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The Metropolis Survey
The Graphic Designs of Jack Kirby
By Arlen Schumer

Growing up in the 1960's, I was a DC Comics fan: the Mort Weisinger Superman line, Julius Schwartz's sci-fi superheroes, and, of course, Batman (the debut of the '66 TV series was a seminal event in my childhood). Marvel Comics didn't appeal to me; they seemed too complicated, too busy-looking (too many words!) compared to the somewhat banal simplicity of DC's line.

My brother, though, was a total Marvelite and an enthralled devotee of Jack Kirby (I was in awe of newcomer Neal Adams, who had every DC follower engrossed with his photorealistic work on Deadman; we would argue endlessly about who was "better"). So when the news broke in 1970 that Kirby was leaving Marvel for DC, my brother was just shattered. In the larger picture of popular culture, Kirby abandoning his partner Stan Lee was as monumental a breakup as Lennon and McCartney's, and as much a signifier of the end of the Sixties. My brother's dream was over; his favorite characters, The Fantastic Four, Thor and Captain America, would never be - or look - the same again. He couldn't even bring himself to buy any of Kirby's Fourth World DC books.

And neither could I. I detested Vince Colletta's inks, having looked over my brother's shoulder at Kirby's Thor and even then disparaged Colletta's scratchy hackwork, being fully enamored of Joe Sinnott's slicker inks on Kirby's Fantastic Four instead. By the time Mike Royer replaced Colletta as Kirby's more faithful inker, I was long gone; the Golden Age of Jack Kirby had passed me by. Or so I thought.

I got older, and went to art school (Rhode Island School of Design), where, instead of majoring in Illustration (like recent RISD alum Walt Simonson, the reason I went there in the first place), I chose Graphic Design. As I sensed it at the time, illustration, painting, photography, etc., though undeniably important and difficult to master, were simply individual disciplines, while Graphic Design seemed to be about the very nature of visual communication itself - or more specifically, verbi-visual communication, for Graphic Design encompasses the synchronous relationship between words and pictures. Just like comics, at their best.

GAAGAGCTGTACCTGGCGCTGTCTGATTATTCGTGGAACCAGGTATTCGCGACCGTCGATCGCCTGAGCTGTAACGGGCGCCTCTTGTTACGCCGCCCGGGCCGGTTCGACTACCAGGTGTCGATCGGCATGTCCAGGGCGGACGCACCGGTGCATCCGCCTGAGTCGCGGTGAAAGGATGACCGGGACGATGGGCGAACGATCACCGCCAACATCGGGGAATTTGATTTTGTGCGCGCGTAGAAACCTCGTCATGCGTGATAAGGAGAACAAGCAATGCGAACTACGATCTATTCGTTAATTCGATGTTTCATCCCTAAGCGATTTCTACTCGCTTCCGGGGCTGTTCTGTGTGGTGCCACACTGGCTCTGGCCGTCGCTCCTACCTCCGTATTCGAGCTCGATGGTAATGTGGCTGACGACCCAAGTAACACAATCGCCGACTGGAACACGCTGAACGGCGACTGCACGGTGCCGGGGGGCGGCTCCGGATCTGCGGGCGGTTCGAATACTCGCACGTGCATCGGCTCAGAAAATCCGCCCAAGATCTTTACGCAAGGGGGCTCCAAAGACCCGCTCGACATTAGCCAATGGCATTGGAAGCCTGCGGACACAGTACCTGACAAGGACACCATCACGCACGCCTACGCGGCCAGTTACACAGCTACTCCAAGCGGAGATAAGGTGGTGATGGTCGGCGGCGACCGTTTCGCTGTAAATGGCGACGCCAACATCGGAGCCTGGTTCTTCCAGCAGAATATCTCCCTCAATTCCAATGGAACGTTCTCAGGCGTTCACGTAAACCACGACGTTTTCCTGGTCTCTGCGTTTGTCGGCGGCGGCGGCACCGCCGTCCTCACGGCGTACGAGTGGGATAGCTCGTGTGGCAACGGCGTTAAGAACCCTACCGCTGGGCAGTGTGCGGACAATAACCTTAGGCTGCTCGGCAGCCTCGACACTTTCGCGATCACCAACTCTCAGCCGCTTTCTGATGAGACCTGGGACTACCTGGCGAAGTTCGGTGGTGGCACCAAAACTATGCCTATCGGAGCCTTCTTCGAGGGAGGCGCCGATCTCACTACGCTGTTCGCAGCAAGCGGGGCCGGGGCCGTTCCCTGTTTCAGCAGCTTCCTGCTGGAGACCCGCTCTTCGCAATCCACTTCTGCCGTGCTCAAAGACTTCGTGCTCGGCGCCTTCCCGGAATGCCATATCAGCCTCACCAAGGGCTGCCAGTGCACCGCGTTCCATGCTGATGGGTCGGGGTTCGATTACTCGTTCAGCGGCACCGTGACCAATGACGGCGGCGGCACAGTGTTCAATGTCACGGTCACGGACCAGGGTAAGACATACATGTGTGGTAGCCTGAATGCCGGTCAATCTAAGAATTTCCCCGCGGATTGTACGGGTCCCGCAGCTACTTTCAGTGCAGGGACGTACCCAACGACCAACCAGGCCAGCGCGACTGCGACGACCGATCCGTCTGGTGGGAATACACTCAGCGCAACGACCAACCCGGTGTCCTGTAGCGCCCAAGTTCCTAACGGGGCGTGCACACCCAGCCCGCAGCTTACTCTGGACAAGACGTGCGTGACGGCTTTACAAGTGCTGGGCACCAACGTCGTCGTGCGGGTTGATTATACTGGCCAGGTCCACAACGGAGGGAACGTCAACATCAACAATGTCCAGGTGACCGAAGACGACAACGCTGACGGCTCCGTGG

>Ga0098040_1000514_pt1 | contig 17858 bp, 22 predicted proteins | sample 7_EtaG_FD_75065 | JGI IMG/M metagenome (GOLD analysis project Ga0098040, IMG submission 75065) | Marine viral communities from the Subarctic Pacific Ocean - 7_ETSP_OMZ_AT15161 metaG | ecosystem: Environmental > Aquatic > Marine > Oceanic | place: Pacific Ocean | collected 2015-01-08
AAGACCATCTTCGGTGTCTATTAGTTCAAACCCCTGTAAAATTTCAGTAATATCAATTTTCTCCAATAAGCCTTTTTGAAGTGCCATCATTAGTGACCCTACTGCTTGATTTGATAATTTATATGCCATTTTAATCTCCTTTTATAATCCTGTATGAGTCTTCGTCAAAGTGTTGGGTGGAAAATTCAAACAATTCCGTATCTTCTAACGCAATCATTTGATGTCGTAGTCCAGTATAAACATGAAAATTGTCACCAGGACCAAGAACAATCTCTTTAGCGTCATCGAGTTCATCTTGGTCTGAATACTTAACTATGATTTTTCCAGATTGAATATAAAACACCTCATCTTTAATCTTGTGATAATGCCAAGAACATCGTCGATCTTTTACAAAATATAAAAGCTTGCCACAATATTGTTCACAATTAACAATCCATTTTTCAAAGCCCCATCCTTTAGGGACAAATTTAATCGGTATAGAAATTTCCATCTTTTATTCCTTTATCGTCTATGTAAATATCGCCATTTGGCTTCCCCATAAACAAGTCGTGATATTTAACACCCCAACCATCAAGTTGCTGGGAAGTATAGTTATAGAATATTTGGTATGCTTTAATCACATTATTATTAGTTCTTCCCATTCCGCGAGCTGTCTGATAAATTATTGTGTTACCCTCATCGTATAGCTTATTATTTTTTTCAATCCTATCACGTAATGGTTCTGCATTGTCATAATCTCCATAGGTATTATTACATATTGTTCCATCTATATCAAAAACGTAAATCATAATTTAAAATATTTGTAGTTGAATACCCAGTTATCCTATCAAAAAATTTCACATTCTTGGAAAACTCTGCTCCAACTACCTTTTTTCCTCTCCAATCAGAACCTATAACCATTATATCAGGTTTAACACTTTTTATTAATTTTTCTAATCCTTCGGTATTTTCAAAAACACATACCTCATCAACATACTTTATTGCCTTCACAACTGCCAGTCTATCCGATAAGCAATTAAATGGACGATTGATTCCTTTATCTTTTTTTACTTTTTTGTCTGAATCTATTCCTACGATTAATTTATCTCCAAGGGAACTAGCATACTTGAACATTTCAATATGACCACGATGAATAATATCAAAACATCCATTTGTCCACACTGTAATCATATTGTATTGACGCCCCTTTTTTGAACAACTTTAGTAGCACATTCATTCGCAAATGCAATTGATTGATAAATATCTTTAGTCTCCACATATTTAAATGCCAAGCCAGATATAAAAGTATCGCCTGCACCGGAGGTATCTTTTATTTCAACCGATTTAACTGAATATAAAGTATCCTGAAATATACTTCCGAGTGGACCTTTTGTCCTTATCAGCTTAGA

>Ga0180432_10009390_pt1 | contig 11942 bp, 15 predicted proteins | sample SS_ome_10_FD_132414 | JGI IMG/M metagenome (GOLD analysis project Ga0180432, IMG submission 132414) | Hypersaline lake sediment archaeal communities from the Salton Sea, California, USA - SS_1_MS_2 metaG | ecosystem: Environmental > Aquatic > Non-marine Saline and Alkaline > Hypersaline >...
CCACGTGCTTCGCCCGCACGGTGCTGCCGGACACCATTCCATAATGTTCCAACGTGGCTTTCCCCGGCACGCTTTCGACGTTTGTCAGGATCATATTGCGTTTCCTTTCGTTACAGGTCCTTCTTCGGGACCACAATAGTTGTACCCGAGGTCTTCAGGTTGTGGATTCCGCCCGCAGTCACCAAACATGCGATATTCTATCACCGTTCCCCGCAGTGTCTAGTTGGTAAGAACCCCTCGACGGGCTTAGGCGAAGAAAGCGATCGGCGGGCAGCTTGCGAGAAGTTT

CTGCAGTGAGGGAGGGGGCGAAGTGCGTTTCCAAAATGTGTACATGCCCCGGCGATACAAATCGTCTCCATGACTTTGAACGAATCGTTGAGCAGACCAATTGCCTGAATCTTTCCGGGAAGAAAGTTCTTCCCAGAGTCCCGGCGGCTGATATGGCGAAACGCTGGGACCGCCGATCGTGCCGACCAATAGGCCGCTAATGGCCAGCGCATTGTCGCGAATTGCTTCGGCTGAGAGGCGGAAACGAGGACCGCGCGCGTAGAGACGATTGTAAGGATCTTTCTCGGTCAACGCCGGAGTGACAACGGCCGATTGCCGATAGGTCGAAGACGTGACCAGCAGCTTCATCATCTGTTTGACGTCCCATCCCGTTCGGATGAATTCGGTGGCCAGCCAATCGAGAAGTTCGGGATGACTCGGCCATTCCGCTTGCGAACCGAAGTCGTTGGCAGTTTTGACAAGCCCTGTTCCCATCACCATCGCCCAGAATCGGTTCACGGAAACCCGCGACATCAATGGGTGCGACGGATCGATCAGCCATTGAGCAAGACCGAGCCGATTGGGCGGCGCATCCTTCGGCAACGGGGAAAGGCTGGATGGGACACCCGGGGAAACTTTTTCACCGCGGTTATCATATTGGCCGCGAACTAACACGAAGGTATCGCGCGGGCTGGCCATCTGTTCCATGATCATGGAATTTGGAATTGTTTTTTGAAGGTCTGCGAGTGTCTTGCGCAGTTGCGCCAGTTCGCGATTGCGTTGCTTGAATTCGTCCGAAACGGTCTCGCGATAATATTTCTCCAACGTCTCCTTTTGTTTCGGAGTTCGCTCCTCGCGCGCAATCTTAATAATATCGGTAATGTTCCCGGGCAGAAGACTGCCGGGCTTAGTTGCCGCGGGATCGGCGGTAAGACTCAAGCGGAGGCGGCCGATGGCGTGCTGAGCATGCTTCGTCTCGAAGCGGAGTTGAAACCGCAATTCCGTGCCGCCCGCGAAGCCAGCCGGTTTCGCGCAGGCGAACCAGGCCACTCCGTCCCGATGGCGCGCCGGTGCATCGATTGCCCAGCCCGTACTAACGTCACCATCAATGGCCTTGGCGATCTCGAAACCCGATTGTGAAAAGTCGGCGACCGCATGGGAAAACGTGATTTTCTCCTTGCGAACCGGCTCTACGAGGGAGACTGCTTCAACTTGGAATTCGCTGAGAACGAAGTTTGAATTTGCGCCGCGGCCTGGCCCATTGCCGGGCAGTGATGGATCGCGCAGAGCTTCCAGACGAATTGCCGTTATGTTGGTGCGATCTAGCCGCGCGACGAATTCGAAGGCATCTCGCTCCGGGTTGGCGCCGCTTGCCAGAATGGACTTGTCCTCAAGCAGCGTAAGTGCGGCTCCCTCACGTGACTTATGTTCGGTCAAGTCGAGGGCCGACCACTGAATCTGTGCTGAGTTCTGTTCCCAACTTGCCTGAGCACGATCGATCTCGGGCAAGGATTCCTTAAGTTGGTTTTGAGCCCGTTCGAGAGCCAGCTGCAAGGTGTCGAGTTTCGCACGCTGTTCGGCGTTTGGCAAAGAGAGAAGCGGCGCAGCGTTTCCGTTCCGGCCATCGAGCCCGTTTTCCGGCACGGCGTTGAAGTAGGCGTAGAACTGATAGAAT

The more I studied Graphic Design at RISD, the more I found myself drawn back to Kirby's work. I began to see Kirby differently, more in the subtler terms of the graphic design of his work than in the overwhelming, overpowering superheroic drawing that is his hallmark and legacy. As I was learning in symbol and logo design classes to graphically portray abstract concepts like speed, power and energy, I studied Kirby's mid-Sixties Fantastic Four work, his most fertile period, in which he developed the many artistic tropes and stylized delineations of the very same concepts that have since become graphic standards for generations of comic artists.

As detailed in past pages of this magazine, Kirby was probably inspired by the first quasar photographs published in scientific journals around 1965 to create his patented energy field of patterned black dots that has become affectionately dubbed "Kirby Krackle." One of the first major displays of Kirby Krackle emanated from Galactus' hands in the full-page panel found in FF # 50 (May 1966). But it was seven months later, in FF #57 (Dec. '66), that Kirby codified all of his graphic power and energy ideas (including his trademark background "burst" lines) in the four-panel sequence of Dr. Doom transferring the Silver Surfer's "power cosmic" to himself, climaxing with the staggering full-page portrayal of a triumphant Doom, aswirl in Kirby Krackle, astride the fallen Surfer: the most dramatic definition, in a single image, of victory and defeat in the history of comics - if not art itself.

Kirby's machinery - a.k.a. "Kirbytech" - was never drawn to look functional; the moebius strip-like masses of mazed metalwork that were a mainstay of his oeuvre were simply stylized designwork, as much a recognizable architectural motif as Alexander Calder's mobiles or Louise Nevelson's abstract, sculptural boxes. The endpapers of the Jack Kirby sketchbook (Jack Kirby's Heroes and Villains, Pure Imagination, 1987) are perhaps the purest examples of the graphic design of Kirbytech, unfettered by figures and word balloons.